Sunday, October 28, 2012

Matzo Ball Soup

You play like you ain’t had no food in ‘bout four or five days.
Yep…  Gotta be hungry to play a Jew’s harp.  Gotta eat it up.
Have mercy.
Then, what happened?
No, he didn’t?
He got a lot of gravy on them chitlins.
Like it greasy, Christian.  Give me some grease…
I can hear that. 

-Christian McBride feat. Gina Gershon, "Chitlins and Gifltefish," Conversations with Christian McBride, 2011.

It all started with a box of Whole Wheat Matzo Meal on clearance at my neighborhood grocery store.  That got me thinking.  I thought back to all the times I've been denied and excluded from the matzo ball soup experience.  I suddenly got this throbbing ache in my stomach.  I cried.  I was overwhelmed with emotion.  I could barely even stand up.  The mass discrimination against vegetarians and pescetarians was just too much to handle on that somber Saturday morning.  Lol.   I figured that $2.97 was a low risk investment for my own little foray into matzo ball soup.  

A couple months later, I came down with an awful cold and my mom was nowhere to be found.  Can you believe the nerve of her to think that Mississippi is too far away (from Baltimore) to come and tend to her youngest child during my feeble moments of sickness?  I pushed on.  I took lots of drugs to no avail, and finally decided that a warming, comforting broth would be the perfect antidote.  Aha!  The perfect opportunity for my random, obsessive experiment with matzo ball soup.  I did a little preliminary research and discovered numerous matzo ball soup aficionados who insisted on things like seltzer water in the matzo dough, schmaltz over oil,  floaters vs sinkers,  and a large singular matzo ball vs several small matzo balls.  The purists also agreed, no egg noodles.

I decided to do my own thing since I wasn't vying for a gold ribbon in authenticity.  I simply wanted a delicious, filling matzo ball soup that could cast away my cold virus.  To that end, I made a homemade broth using leftover vegetables and the leftover smoked turkey necks I had in the freezer from this recipe for Spicy Southern Collard Greens w/Aunt Fadrie's Chow Chow.  For the matzo balls, I simply used the recipe on the back of the matzo meal box.   Then, I decided to beef up the final product with carrots, celery, no yolk egg noodles, and fresh dill.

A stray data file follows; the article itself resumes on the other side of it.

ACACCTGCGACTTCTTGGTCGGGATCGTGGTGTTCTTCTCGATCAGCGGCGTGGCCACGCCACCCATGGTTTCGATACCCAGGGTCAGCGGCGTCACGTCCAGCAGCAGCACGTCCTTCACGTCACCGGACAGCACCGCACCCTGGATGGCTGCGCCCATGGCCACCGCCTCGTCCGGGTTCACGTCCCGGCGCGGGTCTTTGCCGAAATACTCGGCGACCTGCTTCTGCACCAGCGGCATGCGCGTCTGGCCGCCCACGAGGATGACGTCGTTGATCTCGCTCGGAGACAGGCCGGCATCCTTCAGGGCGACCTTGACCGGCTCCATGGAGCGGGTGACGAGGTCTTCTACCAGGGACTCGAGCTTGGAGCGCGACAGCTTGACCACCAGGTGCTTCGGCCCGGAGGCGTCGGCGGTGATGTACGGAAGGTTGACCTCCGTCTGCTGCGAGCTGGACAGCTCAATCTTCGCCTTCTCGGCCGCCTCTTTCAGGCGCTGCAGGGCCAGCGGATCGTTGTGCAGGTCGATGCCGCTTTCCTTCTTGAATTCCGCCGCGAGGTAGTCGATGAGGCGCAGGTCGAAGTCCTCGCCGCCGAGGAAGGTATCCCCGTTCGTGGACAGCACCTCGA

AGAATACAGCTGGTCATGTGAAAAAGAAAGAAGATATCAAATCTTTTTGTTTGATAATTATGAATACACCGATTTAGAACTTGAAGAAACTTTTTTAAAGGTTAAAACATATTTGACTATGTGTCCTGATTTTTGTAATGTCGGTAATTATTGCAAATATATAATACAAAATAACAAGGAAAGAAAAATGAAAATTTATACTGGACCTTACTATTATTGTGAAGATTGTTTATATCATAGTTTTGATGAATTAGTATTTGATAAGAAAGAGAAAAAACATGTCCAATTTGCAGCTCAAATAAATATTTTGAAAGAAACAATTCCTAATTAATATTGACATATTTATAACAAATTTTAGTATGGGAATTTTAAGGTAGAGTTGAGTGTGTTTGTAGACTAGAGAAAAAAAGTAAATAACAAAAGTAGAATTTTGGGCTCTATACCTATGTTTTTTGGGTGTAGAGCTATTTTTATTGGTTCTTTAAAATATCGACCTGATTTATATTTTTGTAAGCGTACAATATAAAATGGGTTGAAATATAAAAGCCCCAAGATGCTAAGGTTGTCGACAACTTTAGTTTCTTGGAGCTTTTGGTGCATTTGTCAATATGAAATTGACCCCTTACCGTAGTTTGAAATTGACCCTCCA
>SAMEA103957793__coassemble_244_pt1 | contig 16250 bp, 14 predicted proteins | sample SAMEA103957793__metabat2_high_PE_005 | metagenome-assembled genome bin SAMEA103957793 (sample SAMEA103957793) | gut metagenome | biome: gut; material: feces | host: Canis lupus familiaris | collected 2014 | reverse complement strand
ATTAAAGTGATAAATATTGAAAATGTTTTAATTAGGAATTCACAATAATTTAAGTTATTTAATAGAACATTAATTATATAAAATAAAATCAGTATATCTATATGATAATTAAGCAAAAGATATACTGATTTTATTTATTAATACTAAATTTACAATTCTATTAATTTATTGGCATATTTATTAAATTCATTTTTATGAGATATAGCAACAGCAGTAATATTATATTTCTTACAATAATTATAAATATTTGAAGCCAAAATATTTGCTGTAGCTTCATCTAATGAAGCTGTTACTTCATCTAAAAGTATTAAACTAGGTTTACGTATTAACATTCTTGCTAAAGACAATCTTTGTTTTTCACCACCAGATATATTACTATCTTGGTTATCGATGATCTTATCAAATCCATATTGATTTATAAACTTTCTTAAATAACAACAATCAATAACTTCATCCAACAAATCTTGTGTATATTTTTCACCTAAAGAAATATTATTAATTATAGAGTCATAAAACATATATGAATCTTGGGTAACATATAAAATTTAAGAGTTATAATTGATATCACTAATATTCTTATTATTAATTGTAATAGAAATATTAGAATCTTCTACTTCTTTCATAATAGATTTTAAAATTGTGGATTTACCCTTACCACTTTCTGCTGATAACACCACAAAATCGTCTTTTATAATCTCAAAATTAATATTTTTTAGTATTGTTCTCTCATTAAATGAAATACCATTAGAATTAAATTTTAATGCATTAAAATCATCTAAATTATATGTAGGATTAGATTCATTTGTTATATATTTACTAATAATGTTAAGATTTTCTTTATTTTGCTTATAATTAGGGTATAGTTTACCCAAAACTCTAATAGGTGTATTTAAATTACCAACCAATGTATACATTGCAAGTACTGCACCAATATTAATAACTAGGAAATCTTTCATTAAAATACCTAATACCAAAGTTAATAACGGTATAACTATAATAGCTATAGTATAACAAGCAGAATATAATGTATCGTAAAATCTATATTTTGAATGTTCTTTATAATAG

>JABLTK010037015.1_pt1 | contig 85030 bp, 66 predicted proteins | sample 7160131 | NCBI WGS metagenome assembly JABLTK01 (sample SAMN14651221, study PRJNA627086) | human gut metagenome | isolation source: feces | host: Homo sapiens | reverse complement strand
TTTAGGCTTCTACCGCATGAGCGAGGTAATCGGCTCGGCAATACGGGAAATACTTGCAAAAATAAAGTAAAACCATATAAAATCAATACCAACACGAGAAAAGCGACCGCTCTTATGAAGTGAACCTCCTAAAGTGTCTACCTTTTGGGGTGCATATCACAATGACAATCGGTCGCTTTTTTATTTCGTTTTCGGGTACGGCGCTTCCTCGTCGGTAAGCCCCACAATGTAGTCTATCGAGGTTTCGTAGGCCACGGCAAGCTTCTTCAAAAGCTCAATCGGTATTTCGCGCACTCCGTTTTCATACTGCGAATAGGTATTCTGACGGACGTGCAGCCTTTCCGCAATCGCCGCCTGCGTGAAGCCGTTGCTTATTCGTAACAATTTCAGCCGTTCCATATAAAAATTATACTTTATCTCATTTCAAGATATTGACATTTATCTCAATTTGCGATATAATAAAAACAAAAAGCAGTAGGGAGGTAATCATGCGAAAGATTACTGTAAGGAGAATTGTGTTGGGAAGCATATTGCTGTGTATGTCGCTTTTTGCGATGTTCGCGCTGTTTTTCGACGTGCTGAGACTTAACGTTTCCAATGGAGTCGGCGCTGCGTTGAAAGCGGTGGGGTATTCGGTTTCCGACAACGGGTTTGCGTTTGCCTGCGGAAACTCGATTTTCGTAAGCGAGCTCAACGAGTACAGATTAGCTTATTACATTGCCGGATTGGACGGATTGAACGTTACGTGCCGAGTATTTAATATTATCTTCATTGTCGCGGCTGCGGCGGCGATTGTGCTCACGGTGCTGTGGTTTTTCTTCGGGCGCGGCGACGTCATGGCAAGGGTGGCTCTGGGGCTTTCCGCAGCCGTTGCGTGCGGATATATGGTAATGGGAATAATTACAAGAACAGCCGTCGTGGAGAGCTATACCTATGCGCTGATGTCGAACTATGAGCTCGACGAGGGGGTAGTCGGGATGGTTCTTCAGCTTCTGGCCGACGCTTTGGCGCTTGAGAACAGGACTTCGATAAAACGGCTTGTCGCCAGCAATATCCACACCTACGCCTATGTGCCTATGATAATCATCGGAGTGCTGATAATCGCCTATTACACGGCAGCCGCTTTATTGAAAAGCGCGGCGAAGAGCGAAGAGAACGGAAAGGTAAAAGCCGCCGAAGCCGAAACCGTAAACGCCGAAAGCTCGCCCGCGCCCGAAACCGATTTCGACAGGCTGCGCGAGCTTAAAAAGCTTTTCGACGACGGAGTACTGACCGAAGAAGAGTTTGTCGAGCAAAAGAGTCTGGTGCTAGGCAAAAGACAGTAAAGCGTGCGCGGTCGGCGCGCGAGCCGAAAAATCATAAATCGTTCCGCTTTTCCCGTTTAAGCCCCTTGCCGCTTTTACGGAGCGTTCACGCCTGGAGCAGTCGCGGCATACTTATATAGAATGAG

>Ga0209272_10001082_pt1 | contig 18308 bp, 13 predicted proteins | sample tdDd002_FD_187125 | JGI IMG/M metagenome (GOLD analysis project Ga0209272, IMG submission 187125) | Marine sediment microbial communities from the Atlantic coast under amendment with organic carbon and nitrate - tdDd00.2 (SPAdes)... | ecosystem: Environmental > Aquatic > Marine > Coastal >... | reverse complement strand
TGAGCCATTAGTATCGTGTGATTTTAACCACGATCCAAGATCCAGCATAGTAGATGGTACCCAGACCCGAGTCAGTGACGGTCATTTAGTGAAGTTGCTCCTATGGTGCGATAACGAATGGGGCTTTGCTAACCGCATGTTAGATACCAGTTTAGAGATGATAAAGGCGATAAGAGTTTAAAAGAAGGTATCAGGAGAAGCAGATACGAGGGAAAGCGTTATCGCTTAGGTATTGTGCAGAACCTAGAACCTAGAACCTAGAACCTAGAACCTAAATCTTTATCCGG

Final Verdict:  OMG, this soup is absolutely delicious.  Somehow, I ended up with both light and fluffy matzo balls and the heavier, more dense variety.  I much prefer the light and fluffy ones.

On another note, matzo ball soup just might be the most suitable substitute to satiate my never ending chicken and dumplings cravings.  My mom made the flat noodle type.  She would combine them with fresh pepper, seasonings, and the leftover bony chicken parts such as the back, neck, and wings in a medium saucepan.  There were no broth or vegetables.   The final result was an explosion of flavor that doesn't lend itself very well to vegetarian & pescetarian cooking. 

Matzo Ball Soup

Homemade Turkey Stock

  • 3 red onion, peeled and quartered
  • 6 carrots, washed and cut into chunks
  • 6 celery sticks, washed and cut into chunks
  • 2 tablespoon fresh ground black pepper
  • 2 tablespoon sea salt
  • 6 or 7 sprigs each of fresh thyme and parsley
  • 4 bay leaves
  • 1 head garlic, cut horizontally in half
  • 3 smoked turkey necks
  • 8 quarts cold water
Note: Add or substitute whatever vegetables you have on hand.  


Combine all ingredients in a 12 quart heavy pot and bring to a boil.  Reduce heat and gently simmer, uncovered for about 3 hours.  

Strain stock into a large bowl using a fine-mesh sieve and discard the solids.  Set aside.

Matzo Balls (from the Streit's Whole Wheat Matzo Meal Box)


  • 1 cup Streit's Whole Wheat Matzo meal
  • 1/2 cup seltzer
  • 4 eggs at room temperature
  • 2 tablespoons oil at room temperature
  • salt and pepper to taste
  • 5 quart pot

Beat eggs.  Add seltzer, oil, salt and pepper to taste.  Mix well.  Add Matzo Meal and stir thoroughly.  Refrigerate for one hour.  

Moisten hands and form (matzo batter) into balls about 1" in diameter.  Drop carefully into a pot with 3 quarts salted boiling water.  Cover pot and cook on med-high flame for 30 minutes or until done.  Makes 18-20 matzo balls.

Matzo Ball Soup

  • No Yolk Egg Noodles
  • 5 carrots, washed and thinly sliced
  • 4 celery stalks, washed and cut into small chunks
  • 8 quarts of turkey stock
  • 18-20 Matzo balls
  • Fresh dill

Cook egg noodles according to package direction.  Allow to cool and store noodles in a separate container from the soup to keep them from getting mushy.  In a 12 quart heavy pot, combine turkey stock with carrots and celery.  Bring to boil and cook until the vegetables are just soft, about 5-6 minutes.  

Fill a serving bowl half full with egg noodles.  Add two matzo balls.  Add stock and vegetables.  Garnish with fresh dill.  Enjoy!

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